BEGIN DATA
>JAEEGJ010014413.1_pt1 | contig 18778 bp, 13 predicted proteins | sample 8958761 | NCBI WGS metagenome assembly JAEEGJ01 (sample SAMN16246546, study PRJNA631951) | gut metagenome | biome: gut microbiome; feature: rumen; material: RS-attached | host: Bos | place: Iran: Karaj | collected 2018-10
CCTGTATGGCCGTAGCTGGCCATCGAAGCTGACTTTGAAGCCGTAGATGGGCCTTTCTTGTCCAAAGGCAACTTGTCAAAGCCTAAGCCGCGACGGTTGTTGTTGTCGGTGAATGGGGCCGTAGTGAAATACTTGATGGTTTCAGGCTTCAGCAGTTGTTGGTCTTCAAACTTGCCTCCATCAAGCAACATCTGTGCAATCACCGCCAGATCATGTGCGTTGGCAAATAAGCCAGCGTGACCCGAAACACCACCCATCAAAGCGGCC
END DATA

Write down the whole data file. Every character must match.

>JAEEGJ010014413.1_pt1 | contig 18778 bp, 13 predicted proteins | sample 8958761 | NCBI WGS metagenome assembly JAEEGJ01 (sample SAMN16246546, study PRJNA631951) | gut metagenome | biome: gut microbiome; feature: rumen; material: RS-attached | host: Bos | place: Iran: Karaj | collected 2018-10
CCTGTATGGCCGTAGCTGGCCATCGAAGCTGACTTTGAAGCCGTAGATGGGCCTTTCTTGTCCAAAGGCAACTTGTCAAAGCCTAAGCCGCGACGGTTGTTGTTGTCGGTGAATGGGGCCGTAGTGAAATACTTGATGGTTTCAGGCTTCAGCAGTTGTTGGTCTTCAAACTTGCCTCCATCAAGCAACATCTGTGCAATCACCGCCAGATCATGTGCGTTGGCAAATAAGCCAGCGTGACCCGAAACACCACCCATCAAAGCGGCC